Reviews - Page 125

Trust, ‘TRST’ (Arts & Crafts)

Toronto dance duo like Dead or Alive doing a goth-trance rendition of "You Spin Me Round" [no cowbell].
Puja Patel / February 27, 2012

Ital, ‘Hive Mind’ (Planet Mu)

Sex Worker/Mi Ami dude goes "dance" via dry thud and drain-pipe clang, like a Factory tape stuck to Chicago pavement.
Philip Sherburne / February 23, 2012

Pallbearer, ‘Sorrow and Extinction’ (Profound Lore)

Heartbreaking funeral doom lays aching, operatic vocals over riffs oozing like lava. Satan wept.
J. Edward Keyes / February 23, 2012

You Won’t, ‘Skeptic Goodbye’ (Old Flame)

New England duo does a straight sprint from Vampire Weekend back to the Shins.
David Bevan / February 23, 2012

Sophia Knapp, ‘Into the Waves’ (Drag City)

Singer for Brooklyn’s Cliffie Swan takes a dreamy solo flight; basso brooder Bill Callahan adds gravitas.
Jon Young / February 23, 2012

Band of Skulls, ‘Sweet Sour’ (Vagrant)

British trio turns in gut-churning, Jack White-indebted sophomore set whose soft spots are its finest.
David Bevan / February 23, 2012

Terry Malts, ‘Killing Time’ (Slumberland)

Neurotic, nauseous, non-Christian, weekend-awaiting San Fran Ramonesmaniacs commit 14 toons in 33.5 minutes.
Keith Harris / February 23, 2012

Tindersticks, ‘The Something Rain’ (Constellation)

Eerie, blue-light ballads for a supper club in the twilight zone; Leonard Cohen gone Lynch.
J. Edward Keyes / February 23, 2012

Dierks Bentley, ‘Home’ (Capitol Nashville)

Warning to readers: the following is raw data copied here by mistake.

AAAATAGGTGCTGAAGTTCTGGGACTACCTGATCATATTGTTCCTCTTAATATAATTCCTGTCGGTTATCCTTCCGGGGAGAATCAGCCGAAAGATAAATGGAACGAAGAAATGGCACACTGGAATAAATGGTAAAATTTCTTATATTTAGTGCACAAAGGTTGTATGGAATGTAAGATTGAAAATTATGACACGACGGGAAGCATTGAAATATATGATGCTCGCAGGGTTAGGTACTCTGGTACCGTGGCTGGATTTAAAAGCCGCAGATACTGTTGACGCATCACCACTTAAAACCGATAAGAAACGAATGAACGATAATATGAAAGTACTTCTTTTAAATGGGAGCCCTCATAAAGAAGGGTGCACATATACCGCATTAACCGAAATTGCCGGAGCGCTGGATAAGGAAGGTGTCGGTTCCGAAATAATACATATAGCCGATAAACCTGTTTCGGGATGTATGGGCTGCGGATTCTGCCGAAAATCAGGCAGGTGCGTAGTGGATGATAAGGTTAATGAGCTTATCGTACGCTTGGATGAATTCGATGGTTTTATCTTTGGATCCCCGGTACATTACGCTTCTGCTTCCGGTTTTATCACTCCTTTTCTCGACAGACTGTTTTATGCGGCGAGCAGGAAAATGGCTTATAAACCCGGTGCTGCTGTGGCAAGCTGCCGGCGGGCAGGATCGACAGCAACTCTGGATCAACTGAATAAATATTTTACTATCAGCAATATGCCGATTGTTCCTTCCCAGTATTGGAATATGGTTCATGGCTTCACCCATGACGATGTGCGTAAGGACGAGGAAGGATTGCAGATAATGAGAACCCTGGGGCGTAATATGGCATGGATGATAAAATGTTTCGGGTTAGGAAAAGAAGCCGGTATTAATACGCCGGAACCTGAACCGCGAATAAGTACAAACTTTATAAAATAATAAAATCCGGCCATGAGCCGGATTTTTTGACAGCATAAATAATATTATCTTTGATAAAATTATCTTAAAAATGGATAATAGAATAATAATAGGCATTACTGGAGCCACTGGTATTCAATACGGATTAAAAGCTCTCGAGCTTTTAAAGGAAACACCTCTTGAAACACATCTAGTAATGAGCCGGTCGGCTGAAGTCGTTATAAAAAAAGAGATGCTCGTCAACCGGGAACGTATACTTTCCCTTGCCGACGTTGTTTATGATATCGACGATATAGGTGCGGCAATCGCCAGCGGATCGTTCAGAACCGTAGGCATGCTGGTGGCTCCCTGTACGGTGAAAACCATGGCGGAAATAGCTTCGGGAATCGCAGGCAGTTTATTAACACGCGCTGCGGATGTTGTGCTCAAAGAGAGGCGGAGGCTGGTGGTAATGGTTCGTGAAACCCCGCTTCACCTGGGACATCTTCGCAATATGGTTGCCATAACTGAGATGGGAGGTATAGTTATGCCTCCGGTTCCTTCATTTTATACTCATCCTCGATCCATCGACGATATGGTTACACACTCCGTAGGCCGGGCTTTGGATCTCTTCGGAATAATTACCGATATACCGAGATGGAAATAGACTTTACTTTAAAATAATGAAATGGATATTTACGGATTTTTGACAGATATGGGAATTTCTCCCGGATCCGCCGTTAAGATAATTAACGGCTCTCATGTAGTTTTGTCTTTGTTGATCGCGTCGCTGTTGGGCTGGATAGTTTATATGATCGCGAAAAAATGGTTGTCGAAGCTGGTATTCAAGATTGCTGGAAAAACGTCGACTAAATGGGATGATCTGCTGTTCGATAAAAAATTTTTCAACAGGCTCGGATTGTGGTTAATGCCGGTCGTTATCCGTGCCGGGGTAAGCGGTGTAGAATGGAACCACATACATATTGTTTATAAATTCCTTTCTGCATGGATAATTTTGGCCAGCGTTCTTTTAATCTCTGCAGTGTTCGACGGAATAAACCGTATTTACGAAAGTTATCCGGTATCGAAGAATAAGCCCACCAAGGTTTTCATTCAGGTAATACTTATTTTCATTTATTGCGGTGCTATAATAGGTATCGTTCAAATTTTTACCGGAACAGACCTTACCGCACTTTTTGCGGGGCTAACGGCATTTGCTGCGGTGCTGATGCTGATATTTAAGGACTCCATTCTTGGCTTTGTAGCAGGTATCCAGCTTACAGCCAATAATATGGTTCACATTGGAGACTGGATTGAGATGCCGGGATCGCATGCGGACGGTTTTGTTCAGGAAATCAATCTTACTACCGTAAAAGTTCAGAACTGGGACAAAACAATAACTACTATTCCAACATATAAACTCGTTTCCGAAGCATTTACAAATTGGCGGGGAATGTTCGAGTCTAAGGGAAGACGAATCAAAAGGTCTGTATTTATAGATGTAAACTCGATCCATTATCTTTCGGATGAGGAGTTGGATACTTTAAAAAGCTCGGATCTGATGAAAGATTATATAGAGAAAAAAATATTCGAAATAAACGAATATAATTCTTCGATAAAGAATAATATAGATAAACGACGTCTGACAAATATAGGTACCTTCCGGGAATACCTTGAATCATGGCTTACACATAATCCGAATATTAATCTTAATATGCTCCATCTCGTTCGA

Affable, raspy country bro reports that beer is awesome, freedom ain't free, and "Diamonds Make Babies." So true.
Rob Harvilla / February 23, 2012

Sinead O’Connor, ‘How About I Be Me (and You Be You)?’ (One Little Indian)

Someday will "not be so serious," today enjoys mystic visions of Christ's blood.
Keith Harris / February 23, 2012

Black Rain, ‘Now I’m Just a Number’ (Blackest Ever Black)

The lost Johnny Mnemonic score is a post-punk alternate future where The Matrix never happened.
Philip Sherburne / February 23, 2012

Mux Mool, ‘Planet High School’ (Ghostly)

Funk nostalgia, psychedelic synths, stuttering bass make for sleepy, inoffensive hip-hop instrumentals.
Puja Patel / February 23, 2012

Polica, ‘Give You The Ghost’ (Totally Gross National Product)

Twin Cities songstress delivers tough, R&B-bent, live-wire electronica that doubles as Auto-Tune delight.
David Bevan / February 23, 2012

Pontiak, ‘Echo Ono’ (Thrill Jockey)

Three Virginia brothers spew orthodox psych-stoner noise (scuzzy guitars, slovenly voices), flirt with tedium.
Jon Young / February 23, 2012

Donato Dozzy & Neel, Voices From the Lake (Prologue)

Inspired by an outdoors set in Japan, Zen techno for mist and fireflies. The hills are alive.
Philip Sherburne / February 23, 2012
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